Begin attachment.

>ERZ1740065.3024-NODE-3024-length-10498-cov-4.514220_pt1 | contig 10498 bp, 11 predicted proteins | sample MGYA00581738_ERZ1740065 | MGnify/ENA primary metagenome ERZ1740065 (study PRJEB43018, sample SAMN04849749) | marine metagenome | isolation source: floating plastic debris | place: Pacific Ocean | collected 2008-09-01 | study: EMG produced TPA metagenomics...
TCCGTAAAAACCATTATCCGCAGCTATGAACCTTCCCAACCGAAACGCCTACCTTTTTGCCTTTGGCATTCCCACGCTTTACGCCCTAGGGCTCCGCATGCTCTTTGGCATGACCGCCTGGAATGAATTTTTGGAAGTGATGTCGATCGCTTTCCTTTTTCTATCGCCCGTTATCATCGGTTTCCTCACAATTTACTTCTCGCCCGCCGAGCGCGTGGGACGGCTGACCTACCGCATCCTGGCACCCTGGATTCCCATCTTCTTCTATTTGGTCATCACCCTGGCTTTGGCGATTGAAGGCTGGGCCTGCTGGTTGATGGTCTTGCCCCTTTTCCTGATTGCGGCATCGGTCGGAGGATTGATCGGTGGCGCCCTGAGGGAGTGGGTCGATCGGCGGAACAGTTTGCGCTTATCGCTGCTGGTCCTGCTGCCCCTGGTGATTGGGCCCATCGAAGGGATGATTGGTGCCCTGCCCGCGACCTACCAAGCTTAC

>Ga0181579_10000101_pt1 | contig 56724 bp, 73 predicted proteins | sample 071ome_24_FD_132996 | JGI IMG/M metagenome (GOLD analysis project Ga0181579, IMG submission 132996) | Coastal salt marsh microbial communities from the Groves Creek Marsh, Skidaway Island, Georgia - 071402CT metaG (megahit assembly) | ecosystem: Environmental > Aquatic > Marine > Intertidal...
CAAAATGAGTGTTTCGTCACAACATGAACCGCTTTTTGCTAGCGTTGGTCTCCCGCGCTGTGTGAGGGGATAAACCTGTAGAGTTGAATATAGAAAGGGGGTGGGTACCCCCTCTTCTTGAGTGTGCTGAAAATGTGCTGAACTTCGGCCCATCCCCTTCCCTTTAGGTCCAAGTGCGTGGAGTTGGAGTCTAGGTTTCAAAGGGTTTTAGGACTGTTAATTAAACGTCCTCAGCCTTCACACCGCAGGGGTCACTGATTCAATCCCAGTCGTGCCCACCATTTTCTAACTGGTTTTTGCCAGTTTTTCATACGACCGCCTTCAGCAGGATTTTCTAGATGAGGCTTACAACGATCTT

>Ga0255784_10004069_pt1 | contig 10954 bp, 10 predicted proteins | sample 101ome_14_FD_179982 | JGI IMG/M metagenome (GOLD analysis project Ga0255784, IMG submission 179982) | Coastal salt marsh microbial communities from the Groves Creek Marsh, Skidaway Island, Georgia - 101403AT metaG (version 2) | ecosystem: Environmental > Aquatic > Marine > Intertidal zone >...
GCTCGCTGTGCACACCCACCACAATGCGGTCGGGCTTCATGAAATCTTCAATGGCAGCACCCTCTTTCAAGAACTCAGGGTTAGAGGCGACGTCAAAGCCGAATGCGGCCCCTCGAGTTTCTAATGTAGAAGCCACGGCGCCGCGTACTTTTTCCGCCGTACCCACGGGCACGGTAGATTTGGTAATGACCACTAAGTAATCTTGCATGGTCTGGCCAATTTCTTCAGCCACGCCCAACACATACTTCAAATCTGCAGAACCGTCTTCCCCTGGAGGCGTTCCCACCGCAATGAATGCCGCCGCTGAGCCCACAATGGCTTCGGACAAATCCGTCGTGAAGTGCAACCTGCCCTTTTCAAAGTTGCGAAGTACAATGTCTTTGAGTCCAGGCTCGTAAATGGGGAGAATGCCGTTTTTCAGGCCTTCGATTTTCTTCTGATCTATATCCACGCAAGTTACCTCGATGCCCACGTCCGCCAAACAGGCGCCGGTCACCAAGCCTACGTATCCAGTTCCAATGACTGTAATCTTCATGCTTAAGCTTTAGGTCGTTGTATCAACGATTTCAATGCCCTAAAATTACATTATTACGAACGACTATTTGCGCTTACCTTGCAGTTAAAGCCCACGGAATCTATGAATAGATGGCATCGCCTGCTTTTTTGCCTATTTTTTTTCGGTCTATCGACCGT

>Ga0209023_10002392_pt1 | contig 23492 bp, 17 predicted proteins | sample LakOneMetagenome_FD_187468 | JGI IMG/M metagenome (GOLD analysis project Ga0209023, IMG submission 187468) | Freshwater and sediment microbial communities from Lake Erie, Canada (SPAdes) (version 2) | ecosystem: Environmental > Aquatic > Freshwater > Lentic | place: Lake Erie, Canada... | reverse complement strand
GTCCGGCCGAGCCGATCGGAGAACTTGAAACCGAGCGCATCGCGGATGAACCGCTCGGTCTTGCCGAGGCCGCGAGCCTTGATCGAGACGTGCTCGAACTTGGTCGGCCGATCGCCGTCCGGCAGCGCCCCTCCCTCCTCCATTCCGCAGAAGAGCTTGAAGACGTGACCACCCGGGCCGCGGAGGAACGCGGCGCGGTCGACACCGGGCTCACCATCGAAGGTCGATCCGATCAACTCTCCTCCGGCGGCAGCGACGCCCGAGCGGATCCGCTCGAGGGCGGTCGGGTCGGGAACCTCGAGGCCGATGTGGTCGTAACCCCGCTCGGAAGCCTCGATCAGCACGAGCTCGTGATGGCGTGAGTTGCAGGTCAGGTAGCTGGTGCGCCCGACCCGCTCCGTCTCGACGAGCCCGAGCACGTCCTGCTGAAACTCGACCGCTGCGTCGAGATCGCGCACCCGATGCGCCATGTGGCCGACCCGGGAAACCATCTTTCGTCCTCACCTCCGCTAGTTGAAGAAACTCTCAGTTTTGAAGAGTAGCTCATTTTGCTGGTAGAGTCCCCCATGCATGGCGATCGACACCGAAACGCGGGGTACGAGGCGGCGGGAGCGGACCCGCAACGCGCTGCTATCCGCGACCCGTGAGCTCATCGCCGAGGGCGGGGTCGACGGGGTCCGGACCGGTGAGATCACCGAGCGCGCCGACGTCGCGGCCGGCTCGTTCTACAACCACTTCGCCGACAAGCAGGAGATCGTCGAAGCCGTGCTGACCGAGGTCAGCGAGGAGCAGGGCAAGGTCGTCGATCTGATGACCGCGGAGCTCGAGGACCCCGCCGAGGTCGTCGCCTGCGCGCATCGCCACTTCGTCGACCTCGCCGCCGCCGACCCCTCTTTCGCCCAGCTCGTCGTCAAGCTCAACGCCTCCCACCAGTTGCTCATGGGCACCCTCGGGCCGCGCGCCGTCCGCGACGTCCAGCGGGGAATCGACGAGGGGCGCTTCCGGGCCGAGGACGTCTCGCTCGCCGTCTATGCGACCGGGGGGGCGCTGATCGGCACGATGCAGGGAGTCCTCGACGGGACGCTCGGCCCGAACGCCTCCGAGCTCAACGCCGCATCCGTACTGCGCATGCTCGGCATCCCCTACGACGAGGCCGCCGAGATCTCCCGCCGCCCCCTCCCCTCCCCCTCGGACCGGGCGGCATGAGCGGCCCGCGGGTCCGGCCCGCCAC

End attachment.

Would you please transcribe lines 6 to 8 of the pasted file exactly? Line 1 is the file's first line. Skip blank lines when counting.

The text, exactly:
GCTCGCTGTGCACACCCACCACAATGCGGTCGGGCTTCATGAAATCTTCAATGGCAGCACCCTCTTTCAAGAACTCAGGGTTAGAGGCGACGTCAAAGCCGAATGCGGCCCCTCGAGTTTCTAATGTAGAAGCCACGGCGCCGCGTACTTTTTCCGCCGTACCCACGGGCACGGTAGATTTGGTAATGACCACTAAGTAATCTTGCATGGTCTGGCCAATTTCTTCAGCCACGCCCAACACATACTTCAAATCTGCAGAACCGTCTTCCCCTGGAGGCGTTCCCACCGCAATGAATGCCGCCGCTGAGCCCACAATGGCTTCGGACAAATCCGTCGTGAAGTGCAACCTGCCCTTTTCAAAGTTGCGAAGTACAATGTCTTTGAGTCCAGGCTCGTAAATGGGGAGAATGCCGTTTTTCAGGCCTTCGATTTTCTTCTGATCTATATCCACGCAAGTTACCTCGATGCCCACGTCCGCCAAACAGGCGCCGGTCACCAAGCCTACGTATCCAGTTCCAATGACTGTAATCTTCATGCTTAAGCTTTAGGTCGTTGTATCAACGATTTCAATGCCCTAAAATTACATTATTACGAACGACTATTTGCGCTTACCTTGCAGTTAAAGCCCACGGAATCTATGAATAGATGGCATCGCCTGCTTTTTTGCCTATTTTTTTTCGGTCTATCGACCGT

>Ga0209023_10002392_pt1 | contig 23492 bp, 17 predicted proteins | sample LakOneMetagenome_FD_187468 | JGI IMG/M metagenome (GOLD analysis project Ga0209023, IMG submission 187468) | Freshwater and sediment microbial communities from Lake Erie, Canada (SPAdes) (version 2) | ecosystem: Environmental > Aquatic > Freshwater > Lentic | place: Lake Erie, Canada... | reverse complement strand
GTCCGGCCGAGCCGATCGGAGAACTTGAAACCGAGCGCATCGCGGATGAACCGCTCGGTCTTGCCGAGGCCGCGAGCCTTGATCGAGACGTGCTCGAACTTGGTCGGCCGATCGCCGTCCGGCAGCGCCCCTCCCTCCTCCATTCCGCAGAAGAGCTTGAAGACGTGACCACCCGGGCCGCGGAGGAACGCGGCGCGGTCGACACCGGGCTCACCATCGAAGGTCGATCCGATCAACTCTCCTCCGGCGGCAGCGACGCCCGAGCGGATCCGCTCGAGGGCGGTCGGGTCGGGAACCTCGAGGCCGATGTGGTCGTAACCCCGCTCGGAAGCCTCGATCAGCACGAGCTCGTGATGGCGTGAGTTGCAGGTCAGGTAGCTGGTGCGCCCGACCCGCTCCGTCTCGACGAGCCCGAGCACGTCCTGCTGAAACTCGACCGCTGCGTCGAGATCGCGCACCCGATGCGCCATGTGGCCGACCCGGGAAACCATCTTTCGTCCTCACCTCCGCTAGTTGAAGAAACTCTCAGTTTTGAAGAGTAGCTCATTTTGCTGGTAGAGTCCCCCATGCATGGCGATCGACACCGAAACGCGGGGTACGAGGCGGCGGGAGCGGACCCGCAACGCGCTGCTATCCGCGACCCGTGAGCTCATCGCCGAGGGCGGGGTCGACGGGGTCCGGACCGGTGAGATCACCGAGCGCGCCGACGTCGCGGCCGGCTCGTTCTACAACCACTTCGCCGACAAGCAGGAGATCGTCGAAGCCGTGCTGACCGAGGTCAGCGAGGAGCAGGGCAAGGTCGTCGATCTGATGACCGCGGAGCTCGAGGACCCCGCCGAGGTCGTCGCCTGCGCGCATCGCCACTTCGTCGACCTCGCCGCCGCCGACCCCTCTTTCGCCCAGCTCGTCGTCAAGCTCAACGCCTCCCACCAGTTGCTCATGGGCACCCTCGGGCCGCGCGCCGTCCGCGACGTCCAGCGGGGAATCGACGAGGGGCGCTTCCGGGCCGAGGACGTCTCGCTCGCCGTCTATGCGACCGGGGGGGCGCTGATCGGCACGATGCAGGGAGTCCTCGACGGGACGCTCGGCCCGAACGCCTCCGAGCTCAACGCCGCATCCGTACTGCGCATGCTCGGCATCCCCTACGACGAGGCCGCCGAGATCTCCCGCCGCCCCCTCCCCTCCCCCTCGGACCGGGCGGCATGAGCGGCCCGCGGGTCCGGCCCGCCAC